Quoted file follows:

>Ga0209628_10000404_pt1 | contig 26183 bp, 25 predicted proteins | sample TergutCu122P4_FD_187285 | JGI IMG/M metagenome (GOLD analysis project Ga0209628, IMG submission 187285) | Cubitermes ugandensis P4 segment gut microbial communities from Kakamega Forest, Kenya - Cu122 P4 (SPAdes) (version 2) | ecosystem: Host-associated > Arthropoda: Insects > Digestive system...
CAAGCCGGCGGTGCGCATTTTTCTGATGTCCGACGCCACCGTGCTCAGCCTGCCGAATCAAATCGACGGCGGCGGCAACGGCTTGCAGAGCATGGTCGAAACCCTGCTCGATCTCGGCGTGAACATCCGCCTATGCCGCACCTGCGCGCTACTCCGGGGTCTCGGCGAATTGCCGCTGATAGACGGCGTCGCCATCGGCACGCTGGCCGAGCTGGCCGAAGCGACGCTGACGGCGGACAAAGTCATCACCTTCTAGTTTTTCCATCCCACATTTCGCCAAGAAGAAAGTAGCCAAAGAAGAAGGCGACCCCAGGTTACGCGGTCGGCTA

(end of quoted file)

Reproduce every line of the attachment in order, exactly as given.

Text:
>Ga0209628_10000404_pt1 | contig 26183 bp, 25 predicted proteins | sample TergutCu122P4_FD_187285 | JGI IMG/M metagenome (GOLD analysis project Ga0209628, IMG submission 187285) | Cubitermes ugandensis P4 segment gut microbial communities from Kakamega Forest, Kenya - Cu122 P4 (SPAdes) (version 2) | ecosystem: Host-associated > Arthropoda: Insects > Digestive system...
CAAGCCGGCGGTGCGCATTTTTCTGATGTCCGACGCCACCGTGCTCAGCCTGCCGAATCAAATCGACGGCGGCGGCAACGGCTTGCAGAGCATGGTCGAAACCCTGCTCGATCTCGGCGTGAACATCCGCCTATGCCGCACCTGCGCGCTACTCCGGGGTCTCGGCGAATTGCCGCTGATAGACGGCGTCGCCATCGGCACGCTGGCCGAGCTGGCCGAAGCGACGCTGACGGCGGACAAAGTCATCACCTTCTAGTTTTTCCATCCCACATTTCGCCAAGAAGAAAGTAGCCAAAGAAGAAGGCGACCCCAGGTTACGCGGTCGGCTA